The verbal descriptions of the assailant given by the victim to the three officers, and at a voir dire hearing, *fn4 and at trial, were consistent in depicting a "very thin," or "very, very thin" white male in his late teens or early twenties with a narrow face, unkempt dark blond or light brown hair, blue eyes, and moustache and goatee. *fn5 Some differences, however, did appear. As to height: Officer Flynn said the victim gave the assailant's height as six feet two inches. *fn6 On the composite, height was stated as six feet. Officer DeGuilio said the victim had estimated five feet ten inches to six feet. *fn7 At trial, the victim put the assailant's height at approximately six feet, figuring that he seemed about four inches taller than her own height of five feet seven inches. As to weight: The composite gave weight as 165 pounds, but the victim testified that she believed she had given estimates from 150 to 165 pounds to Officers Flynn and DeGuilio. *fn8 This was the Commonwealth's case in chief.

The defense called Mrs. Jean Ratliff. She testified that on the evening of August 13, around 8 p.m., she was visiting with the defendant and his mother at their home. As supervisor of the mailing department of Winthrop Printing Company, she had gotten a job for the defendant and he was to report the next day. There was Discussion of the nature of the job and possibilities of advancement because the defendant had a driver's license. The defendant was "going back and forth" getting dressed during the conversation, and left the house about 9 p.m. On cross-examination Mrs. Ratliff said the defendant started work the next morning (a Thursday) and did some day work (i.e., work on call) the next few days. Pressed as to when she learned of the importance of the defendant's whereabouts at 8 p.m., she said she learned of his arrest through a newspaper report on Monday, August 25, but that did not mention when the crime occurred. She did not recall when she became informed of this. She said she had been a friend of the defendant's mother for sixteen years. On redirect, the witness said she was first in touch with defense counsel in January, 1976. At that time she told counsel she had visited at the defendant's home on August 13. *fn9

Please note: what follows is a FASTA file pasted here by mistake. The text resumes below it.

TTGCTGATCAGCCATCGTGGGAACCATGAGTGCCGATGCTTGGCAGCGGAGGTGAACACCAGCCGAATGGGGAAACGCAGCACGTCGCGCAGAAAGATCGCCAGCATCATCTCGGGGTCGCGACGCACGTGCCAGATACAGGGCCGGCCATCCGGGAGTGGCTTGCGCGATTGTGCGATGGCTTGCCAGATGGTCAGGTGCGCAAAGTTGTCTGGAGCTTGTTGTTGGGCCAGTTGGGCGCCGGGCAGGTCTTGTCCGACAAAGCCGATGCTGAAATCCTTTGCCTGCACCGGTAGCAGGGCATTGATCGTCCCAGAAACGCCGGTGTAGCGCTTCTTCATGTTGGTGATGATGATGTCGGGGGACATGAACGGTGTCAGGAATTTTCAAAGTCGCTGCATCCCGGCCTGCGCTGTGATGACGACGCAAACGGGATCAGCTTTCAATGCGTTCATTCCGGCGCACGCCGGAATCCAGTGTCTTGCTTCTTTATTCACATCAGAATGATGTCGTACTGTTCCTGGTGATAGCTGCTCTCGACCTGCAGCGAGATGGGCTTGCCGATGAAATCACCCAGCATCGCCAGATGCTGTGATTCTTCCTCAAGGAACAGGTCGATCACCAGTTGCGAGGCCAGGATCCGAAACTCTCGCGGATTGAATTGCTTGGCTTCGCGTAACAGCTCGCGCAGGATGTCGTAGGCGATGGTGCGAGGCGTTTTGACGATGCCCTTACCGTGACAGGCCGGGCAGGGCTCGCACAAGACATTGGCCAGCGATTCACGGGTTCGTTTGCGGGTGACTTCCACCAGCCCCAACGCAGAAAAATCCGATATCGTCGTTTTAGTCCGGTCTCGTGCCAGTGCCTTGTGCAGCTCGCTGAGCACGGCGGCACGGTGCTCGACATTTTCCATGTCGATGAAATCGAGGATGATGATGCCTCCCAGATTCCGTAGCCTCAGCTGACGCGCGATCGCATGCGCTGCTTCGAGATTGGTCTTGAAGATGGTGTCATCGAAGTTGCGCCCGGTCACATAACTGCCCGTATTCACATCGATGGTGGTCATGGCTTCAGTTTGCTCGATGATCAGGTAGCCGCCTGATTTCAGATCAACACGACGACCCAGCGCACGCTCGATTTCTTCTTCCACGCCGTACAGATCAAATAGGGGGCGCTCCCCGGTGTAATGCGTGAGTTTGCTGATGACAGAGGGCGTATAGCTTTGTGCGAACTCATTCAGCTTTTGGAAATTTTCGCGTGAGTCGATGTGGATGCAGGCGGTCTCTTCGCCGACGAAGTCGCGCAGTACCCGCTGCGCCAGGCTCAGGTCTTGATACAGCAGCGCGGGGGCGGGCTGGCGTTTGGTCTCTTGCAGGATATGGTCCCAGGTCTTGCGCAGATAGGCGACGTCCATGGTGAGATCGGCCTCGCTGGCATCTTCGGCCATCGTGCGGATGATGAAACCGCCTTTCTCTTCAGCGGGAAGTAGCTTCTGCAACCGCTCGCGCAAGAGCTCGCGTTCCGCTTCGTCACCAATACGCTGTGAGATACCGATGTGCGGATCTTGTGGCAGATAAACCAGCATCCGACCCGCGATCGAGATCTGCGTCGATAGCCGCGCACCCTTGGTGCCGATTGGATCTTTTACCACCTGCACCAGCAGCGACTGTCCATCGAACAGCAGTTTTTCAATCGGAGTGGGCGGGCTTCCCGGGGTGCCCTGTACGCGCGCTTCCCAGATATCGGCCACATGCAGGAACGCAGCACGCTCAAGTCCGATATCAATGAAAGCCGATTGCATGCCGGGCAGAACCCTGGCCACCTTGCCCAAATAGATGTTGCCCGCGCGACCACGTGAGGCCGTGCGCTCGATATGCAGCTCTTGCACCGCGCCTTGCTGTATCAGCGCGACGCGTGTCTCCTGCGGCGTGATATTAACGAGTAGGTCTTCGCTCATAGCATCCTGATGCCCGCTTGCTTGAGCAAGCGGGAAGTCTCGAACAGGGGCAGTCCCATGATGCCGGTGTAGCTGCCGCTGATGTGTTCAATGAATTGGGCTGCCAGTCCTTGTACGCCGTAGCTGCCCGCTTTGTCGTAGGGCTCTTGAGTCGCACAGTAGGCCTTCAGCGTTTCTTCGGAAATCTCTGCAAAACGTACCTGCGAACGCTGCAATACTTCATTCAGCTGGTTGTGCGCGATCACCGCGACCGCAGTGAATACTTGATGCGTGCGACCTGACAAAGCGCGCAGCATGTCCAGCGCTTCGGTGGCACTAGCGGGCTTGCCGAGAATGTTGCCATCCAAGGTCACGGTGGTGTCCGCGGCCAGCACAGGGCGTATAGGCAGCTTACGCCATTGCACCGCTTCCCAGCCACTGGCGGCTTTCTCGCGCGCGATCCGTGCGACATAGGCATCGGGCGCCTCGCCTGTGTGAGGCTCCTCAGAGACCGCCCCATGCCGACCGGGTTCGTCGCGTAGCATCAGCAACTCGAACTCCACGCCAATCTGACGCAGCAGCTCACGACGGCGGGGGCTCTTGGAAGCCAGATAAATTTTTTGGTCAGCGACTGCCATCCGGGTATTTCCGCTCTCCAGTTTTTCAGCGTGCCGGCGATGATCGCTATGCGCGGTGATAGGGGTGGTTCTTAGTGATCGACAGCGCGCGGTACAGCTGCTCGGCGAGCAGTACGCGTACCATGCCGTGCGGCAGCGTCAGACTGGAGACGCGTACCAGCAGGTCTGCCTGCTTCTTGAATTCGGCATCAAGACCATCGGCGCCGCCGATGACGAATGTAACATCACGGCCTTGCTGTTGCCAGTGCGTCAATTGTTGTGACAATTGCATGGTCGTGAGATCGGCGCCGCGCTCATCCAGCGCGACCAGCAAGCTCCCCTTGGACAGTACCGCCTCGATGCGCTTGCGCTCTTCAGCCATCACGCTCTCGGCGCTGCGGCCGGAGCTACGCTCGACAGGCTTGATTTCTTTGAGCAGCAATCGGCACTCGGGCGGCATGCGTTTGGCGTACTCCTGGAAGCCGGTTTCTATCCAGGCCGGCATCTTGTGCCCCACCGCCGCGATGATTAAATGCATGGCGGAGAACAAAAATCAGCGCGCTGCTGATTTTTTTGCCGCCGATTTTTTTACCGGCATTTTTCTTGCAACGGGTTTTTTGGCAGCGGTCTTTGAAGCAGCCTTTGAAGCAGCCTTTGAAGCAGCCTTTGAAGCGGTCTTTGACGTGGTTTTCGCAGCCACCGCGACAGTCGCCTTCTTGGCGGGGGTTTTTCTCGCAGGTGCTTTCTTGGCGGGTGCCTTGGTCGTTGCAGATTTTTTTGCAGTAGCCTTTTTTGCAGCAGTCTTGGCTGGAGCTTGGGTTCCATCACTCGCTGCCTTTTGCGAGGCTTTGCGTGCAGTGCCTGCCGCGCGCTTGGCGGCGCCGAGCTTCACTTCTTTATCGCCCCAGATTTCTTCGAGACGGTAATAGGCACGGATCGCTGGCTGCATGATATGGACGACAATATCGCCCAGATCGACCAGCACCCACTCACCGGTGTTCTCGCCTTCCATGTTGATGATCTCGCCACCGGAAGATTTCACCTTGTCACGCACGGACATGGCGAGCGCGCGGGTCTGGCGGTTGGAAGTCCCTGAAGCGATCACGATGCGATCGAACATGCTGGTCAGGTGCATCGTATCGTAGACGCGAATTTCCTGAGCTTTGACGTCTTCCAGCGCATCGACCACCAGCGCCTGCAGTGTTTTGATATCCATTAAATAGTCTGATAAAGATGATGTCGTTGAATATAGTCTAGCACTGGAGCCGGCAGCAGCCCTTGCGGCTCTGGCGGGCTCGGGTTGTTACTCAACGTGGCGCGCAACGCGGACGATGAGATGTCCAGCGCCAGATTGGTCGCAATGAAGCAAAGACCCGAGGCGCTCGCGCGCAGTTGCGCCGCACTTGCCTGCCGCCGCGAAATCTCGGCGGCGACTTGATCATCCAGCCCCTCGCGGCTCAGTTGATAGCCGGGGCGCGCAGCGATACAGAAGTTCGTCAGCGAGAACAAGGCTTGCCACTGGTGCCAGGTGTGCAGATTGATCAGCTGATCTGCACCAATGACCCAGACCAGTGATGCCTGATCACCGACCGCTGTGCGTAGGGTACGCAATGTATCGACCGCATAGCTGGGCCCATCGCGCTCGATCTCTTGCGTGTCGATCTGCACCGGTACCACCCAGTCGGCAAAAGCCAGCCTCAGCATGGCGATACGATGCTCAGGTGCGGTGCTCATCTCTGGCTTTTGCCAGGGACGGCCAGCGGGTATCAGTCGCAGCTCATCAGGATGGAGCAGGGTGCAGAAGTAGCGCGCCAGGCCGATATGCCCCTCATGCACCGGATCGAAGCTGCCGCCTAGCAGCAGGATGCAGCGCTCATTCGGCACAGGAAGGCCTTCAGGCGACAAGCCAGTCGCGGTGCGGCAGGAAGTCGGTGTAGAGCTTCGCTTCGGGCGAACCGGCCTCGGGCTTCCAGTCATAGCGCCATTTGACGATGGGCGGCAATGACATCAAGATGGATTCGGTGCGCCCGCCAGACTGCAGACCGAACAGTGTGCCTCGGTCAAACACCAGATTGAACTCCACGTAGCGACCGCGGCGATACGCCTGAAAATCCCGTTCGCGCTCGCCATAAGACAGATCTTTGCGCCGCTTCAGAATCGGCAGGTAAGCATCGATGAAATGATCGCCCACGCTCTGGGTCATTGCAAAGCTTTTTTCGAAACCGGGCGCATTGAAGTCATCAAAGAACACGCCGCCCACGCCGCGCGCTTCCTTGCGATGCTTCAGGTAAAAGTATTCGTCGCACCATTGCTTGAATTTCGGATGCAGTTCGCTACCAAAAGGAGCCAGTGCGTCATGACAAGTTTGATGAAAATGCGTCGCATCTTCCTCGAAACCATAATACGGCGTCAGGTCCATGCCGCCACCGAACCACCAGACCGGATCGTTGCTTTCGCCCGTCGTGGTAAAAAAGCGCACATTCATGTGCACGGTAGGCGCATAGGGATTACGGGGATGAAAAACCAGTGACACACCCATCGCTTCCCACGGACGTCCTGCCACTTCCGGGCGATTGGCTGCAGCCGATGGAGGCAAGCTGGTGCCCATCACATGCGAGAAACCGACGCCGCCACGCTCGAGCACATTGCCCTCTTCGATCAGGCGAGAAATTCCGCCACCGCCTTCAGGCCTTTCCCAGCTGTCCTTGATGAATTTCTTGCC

The defendant took the stand in his own behalf and on direct examination testified consistently with Mrs. Ratliff as to the visit on August 13 around 8 p.m.

The Commonwealth opened cross-examination by eliciting from the defendant that he was nineteen years old and five feet eight inches tall (as indicated, he said, on his driver's license). He said he left the house on August 13 about 9 p.m. but he could not say where he went that night; nor could he identify the job he claimed he was doing earlier that day as a helper to his father, an electrician. He said he was at work at Winthrop's the next morning and worked perhaps two days before he was arrested, apparently on Saturday, August 23. Some time after the arrest, it occurred to him to have his mother look into his employment at Winthrop's in order to help fix his actions on August 13.

About this stage of the cross-examination the prosecutor at a bench conference asked the Judge to admit the victim to the court room -- thus modifying his previous order sequestering witnesses -- and to direct the defendant to stand so that the victim could undertake a further identification of the ...